Organizational structure:
Pre-rule guidance New rule
A formal organizational structure with a governing body, by-laws, and other indications of formality is required. The type of structure is not prescribed.


Control test:
Pre-rule guidance New rule
Employer-members of the group or association must control and direct the activities and operations of the benefit plan by being actually involved, directly or indirectly, in designing and administering the benefit plan. Control must be in both substance and form. Employer-members of the group or association must control, directly or indirectly, both the functions and activities of the group or association and the group health plan (if the employer-member participates in the group health plan). Control must be in both substance and form. The new rule does not require the employer-member to manage the day-to-day affairs of the group or association or the plan.


Commonality of interest test:
Pre-rule guidance New rule
A group or association only has commonality of interest among its employer-members if they are both (1) in the same line of business and (2) in the same geographic location Commonality of interest can be found if the employer-members are either (1) in the same trade, industry, or profession or (2) have their principal places of business within the same state or metropolitan area (even if that metropolitan area crosses state lines).


Eligible participants:
Pre-rule guidance New rule
Participation in a group health plan sponsored by a group or association was limited to employees and former employees of employer-members and their families or other beneficiaries. The definition of employee used precluded from participating individuals who were not common law employees or former common law employees of employer-members. Allowable participants in a group health plan now include employees of a current employer-member, former employees of a current employer-member who became entitled to coverage when the former employee was an employee of the employer-member, and beneficiaries of those individuals. An individual who is not a common law employee, but is considered a “working owner” under the rule, may participate in the group health plan as both the employer and employee of an employer-member.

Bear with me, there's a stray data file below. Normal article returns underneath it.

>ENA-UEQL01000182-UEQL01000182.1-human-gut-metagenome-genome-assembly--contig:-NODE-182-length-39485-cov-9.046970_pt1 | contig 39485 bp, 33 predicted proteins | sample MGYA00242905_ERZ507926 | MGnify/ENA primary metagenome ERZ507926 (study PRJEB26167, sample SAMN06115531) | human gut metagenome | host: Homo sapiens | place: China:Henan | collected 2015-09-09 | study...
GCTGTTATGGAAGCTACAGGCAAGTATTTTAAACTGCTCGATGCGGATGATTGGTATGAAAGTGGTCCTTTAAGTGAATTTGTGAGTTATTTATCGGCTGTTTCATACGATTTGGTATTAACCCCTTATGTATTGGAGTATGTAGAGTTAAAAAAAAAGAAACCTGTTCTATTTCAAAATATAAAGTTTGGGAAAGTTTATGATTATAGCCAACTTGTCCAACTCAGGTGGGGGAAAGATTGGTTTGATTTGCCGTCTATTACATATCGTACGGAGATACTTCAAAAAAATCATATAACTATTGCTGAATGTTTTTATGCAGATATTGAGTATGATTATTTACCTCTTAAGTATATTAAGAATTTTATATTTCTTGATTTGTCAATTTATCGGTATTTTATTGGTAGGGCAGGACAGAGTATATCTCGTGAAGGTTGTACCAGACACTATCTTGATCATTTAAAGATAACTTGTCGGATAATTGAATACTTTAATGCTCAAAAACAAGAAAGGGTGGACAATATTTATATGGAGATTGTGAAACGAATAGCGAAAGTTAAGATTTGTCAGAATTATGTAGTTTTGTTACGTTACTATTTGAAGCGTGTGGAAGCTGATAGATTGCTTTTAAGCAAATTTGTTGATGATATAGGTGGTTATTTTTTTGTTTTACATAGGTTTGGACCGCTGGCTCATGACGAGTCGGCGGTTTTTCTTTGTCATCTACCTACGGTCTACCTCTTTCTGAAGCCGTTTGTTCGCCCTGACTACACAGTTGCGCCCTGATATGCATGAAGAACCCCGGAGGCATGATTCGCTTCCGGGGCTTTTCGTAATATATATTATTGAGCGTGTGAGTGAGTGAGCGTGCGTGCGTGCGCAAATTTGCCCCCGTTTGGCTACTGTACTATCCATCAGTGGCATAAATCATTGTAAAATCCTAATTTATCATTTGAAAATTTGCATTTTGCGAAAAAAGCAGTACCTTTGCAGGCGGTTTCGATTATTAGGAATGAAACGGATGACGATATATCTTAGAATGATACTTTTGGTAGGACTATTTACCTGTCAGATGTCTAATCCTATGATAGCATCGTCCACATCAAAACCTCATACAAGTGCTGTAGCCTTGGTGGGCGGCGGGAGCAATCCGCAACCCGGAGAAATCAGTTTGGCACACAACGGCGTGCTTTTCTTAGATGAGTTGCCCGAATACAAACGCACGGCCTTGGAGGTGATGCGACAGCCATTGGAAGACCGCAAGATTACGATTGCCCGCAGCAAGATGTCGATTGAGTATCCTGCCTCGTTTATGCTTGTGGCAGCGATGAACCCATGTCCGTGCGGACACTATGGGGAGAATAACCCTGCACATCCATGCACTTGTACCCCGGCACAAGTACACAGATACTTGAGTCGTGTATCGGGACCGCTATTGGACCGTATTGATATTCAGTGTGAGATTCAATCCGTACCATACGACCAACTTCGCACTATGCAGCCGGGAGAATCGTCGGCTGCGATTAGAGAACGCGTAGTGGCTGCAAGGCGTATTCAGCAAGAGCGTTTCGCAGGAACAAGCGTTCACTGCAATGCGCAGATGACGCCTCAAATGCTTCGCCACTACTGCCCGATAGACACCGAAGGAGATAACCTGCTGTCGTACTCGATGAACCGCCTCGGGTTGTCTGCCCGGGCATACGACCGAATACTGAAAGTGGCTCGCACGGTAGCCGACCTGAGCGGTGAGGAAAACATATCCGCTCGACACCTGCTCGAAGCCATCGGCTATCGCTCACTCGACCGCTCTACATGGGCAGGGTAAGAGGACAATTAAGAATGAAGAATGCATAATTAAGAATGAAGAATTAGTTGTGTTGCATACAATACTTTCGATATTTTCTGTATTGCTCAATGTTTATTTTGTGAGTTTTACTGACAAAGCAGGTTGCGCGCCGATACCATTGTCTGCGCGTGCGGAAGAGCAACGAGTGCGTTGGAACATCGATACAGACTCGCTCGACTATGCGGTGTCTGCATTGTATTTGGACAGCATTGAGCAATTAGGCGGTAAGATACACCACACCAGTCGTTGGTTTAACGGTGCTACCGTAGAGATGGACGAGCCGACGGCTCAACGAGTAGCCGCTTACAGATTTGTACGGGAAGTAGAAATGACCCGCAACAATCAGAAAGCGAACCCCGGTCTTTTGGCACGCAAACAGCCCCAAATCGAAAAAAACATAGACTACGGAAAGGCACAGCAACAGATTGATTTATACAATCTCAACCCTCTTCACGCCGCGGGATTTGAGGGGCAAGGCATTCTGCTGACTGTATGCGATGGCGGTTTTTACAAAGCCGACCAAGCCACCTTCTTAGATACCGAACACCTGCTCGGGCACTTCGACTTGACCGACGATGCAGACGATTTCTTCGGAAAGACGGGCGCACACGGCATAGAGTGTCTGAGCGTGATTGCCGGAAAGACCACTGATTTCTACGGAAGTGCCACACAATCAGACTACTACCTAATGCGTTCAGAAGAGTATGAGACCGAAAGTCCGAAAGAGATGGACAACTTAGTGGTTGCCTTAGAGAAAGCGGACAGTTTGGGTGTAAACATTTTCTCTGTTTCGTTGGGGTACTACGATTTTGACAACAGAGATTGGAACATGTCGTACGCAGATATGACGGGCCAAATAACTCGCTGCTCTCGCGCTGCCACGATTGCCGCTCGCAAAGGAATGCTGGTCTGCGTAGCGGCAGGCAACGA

Working owner requirements:
Pre-rule guidance New rule
A working owner of a trade of business without common law employees may be considered both an employer and employee for the purpose of participating in a group health plan if they: (1) own a trade or business; (2) have earned income from that trade or business by providing personal services; and (3) either (a) work at least 20 hours a week or 80 hours a month or (b) have enough income to cover their (and their beneficiaries) cost of coverage for participating in the group health plan.


Health insurance issuer:
Pre-rule guidance New rule
A health insurance issuer (or its subsidiary or affiliate) cannot be, own, or control a group or association. It can, however, participate in the group or association as an employer-member or provide administrative or other services to the group or association.


Pre-rule guidance New rule
Group health plans must comply with HIPAA nondiscrimination provisions, as amended by the ACA. Arrangement that become an AHP under the new rules (1) must comply with the existing HIPAA/ACA nondiscrimination provisions AND (2) may not treat the employees of different employer members of the group or association as distinct groups of similarly-situated individuals based on a health factor of one or more individuals. This second requirement prohibits new AHPs from charging employer-members different premiums or contributions based on health factors. New AHPs may, however, differentiate between employer-members based on non-health attributes.